This week's Würst is the Stippgrütze.
The Stippgrütze, also known as Wurstebrei, is an eastern Westphalia speciality, often compared with Scotland's Haggis.
Literally meaning "Groat Sausage" in English, the Stippgrütze is primarily made from barley groats cooked in Wurstbrühe (sausage juices), a mixture that is enhanced with offcuts of meat and offal, generally heart, kidney or liver, which are together seasoned with salt and various spices, often allspice and thyme.
Once cooked the sausage mixture is minced and any excess juices poured off. The crumbly remains are then left to cool and congeal with the remaining fat. The Würst's high fat content means that it is easily preserved or frozen. This together with the use of offal in the sausage has meant that the Stippgrütze has often been seen as a poor man's winter food.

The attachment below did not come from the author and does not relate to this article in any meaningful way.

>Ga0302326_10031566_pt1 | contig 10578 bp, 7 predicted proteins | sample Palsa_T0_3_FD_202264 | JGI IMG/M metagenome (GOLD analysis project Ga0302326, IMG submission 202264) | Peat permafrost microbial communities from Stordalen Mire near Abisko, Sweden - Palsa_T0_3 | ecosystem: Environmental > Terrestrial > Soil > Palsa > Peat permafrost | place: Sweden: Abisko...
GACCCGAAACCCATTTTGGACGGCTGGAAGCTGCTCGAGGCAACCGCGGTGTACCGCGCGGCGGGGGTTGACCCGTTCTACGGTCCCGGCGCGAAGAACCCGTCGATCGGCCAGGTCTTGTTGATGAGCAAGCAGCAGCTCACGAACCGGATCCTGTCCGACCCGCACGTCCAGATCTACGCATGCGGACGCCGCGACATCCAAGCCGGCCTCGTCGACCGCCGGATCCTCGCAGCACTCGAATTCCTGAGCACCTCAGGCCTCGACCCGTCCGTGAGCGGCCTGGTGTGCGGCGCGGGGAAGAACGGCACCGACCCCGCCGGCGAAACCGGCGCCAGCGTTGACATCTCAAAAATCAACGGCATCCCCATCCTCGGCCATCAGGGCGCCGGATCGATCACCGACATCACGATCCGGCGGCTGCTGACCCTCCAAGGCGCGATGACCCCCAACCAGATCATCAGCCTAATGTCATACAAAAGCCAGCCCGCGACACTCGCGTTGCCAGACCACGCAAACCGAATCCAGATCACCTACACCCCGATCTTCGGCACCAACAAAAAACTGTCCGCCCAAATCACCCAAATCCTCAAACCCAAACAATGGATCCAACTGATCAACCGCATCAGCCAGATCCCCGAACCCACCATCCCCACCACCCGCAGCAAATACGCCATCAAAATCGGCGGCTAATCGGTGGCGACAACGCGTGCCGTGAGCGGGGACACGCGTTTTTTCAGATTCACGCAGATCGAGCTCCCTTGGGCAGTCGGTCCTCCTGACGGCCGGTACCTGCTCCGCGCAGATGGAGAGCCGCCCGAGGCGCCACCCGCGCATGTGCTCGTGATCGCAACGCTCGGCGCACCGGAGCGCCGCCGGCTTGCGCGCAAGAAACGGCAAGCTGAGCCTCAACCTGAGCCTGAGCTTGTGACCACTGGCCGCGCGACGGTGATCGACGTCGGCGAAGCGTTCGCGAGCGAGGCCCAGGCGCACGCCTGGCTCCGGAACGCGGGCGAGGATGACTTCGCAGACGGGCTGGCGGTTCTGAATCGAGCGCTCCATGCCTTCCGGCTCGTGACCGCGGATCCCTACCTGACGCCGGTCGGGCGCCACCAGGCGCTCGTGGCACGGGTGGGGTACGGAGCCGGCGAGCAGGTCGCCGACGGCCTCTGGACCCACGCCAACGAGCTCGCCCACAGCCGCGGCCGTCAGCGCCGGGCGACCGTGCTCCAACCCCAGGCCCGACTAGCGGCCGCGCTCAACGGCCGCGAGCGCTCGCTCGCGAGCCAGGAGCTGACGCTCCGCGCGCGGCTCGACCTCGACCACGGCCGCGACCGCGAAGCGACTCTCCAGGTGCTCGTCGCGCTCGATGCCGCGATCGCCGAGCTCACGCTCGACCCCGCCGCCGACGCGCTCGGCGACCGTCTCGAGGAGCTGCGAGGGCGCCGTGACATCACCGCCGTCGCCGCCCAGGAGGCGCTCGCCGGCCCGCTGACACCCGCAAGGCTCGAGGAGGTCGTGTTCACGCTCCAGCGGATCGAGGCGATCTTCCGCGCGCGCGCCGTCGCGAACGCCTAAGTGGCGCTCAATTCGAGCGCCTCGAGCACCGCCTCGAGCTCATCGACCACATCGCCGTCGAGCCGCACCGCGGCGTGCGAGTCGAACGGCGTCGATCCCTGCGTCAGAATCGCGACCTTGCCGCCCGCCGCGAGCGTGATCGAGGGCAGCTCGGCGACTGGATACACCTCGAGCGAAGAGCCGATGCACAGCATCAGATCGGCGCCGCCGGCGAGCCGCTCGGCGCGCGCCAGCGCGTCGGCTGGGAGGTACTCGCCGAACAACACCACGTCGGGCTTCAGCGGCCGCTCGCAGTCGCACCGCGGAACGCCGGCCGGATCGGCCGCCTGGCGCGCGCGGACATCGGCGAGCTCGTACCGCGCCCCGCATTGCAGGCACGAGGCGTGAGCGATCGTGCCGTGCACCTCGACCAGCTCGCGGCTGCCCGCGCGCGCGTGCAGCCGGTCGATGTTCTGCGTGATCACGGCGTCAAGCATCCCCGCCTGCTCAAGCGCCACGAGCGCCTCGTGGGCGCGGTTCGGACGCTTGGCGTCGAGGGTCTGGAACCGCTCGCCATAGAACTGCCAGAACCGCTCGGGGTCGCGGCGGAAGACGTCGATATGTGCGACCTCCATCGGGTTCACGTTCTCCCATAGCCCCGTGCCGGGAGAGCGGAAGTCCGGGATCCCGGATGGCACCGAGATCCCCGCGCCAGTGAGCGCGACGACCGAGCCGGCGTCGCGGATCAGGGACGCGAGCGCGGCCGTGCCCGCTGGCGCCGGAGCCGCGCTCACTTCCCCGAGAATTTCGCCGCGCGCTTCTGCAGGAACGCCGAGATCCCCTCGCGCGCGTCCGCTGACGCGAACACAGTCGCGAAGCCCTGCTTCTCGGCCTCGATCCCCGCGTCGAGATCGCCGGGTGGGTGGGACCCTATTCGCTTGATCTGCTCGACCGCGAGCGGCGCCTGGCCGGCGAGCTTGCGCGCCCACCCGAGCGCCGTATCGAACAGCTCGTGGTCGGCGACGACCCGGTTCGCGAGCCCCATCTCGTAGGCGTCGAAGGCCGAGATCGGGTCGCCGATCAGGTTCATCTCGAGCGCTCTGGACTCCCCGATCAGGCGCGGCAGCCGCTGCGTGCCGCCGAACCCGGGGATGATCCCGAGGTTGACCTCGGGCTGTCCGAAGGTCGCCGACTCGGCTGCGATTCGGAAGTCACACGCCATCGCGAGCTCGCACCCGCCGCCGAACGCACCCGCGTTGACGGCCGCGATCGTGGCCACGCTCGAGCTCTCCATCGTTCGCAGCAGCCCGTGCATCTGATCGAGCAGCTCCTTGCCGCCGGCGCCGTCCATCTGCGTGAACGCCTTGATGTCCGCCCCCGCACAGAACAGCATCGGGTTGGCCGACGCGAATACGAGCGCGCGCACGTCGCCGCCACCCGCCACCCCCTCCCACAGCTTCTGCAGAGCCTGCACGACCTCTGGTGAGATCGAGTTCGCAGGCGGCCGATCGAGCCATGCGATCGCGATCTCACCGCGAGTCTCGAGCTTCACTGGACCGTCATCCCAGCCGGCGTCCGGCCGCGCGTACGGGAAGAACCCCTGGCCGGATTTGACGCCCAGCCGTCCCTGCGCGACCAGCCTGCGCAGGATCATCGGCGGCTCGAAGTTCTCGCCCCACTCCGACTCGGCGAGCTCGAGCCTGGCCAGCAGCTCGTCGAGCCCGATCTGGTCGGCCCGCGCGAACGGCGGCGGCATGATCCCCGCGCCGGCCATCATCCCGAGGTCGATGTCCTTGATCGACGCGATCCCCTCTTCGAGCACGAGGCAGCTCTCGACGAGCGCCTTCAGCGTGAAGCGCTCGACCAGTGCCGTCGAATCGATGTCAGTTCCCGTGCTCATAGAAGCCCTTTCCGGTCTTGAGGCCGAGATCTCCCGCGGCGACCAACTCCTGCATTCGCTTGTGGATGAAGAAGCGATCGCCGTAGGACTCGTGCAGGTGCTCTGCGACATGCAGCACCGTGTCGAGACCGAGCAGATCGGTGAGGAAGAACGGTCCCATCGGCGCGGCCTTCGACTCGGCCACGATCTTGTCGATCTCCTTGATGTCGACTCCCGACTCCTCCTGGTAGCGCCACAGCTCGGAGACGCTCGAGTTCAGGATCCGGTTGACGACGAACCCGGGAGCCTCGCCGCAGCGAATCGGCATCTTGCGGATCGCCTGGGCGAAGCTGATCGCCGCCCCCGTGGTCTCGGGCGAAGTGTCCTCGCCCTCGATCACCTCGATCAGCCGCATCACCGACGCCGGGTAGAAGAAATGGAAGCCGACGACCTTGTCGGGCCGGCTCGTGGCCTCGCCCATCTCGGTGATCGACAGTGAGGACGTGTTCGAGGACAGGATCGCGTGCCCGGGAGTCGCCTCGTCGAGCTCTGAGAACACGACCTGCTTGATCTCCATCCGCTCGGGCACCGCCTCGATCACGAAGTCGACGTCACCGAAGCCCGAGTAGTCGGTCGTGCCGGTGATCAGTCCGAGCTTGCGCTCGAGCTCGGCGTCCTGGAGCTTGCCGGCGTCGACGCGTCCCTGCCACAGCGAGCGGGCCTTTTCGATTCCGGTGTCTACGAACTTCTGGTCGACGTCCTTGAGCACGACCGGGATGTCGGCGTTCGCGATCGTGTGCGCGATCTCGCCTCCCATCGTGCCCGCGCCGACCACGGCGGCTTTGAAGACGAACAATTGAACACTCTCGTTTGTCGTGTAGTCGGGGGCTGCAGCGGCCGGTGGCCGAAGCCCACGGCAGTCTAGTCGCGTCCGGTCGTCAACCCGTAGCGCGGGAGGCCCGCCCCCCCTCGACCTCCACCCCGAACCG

The Stippgrütze is generally served as hot slices straight from a frying pan. Sometimes the mixture is stirred, often resulting in a sausage purée, or Wurstebrei.
This Würst's high fat content also makes it an ideal snack before drinking. So don't forget to knock back one of Westphalia's finest, a Dortmunder Export, whilst sampling this unheralded Würst.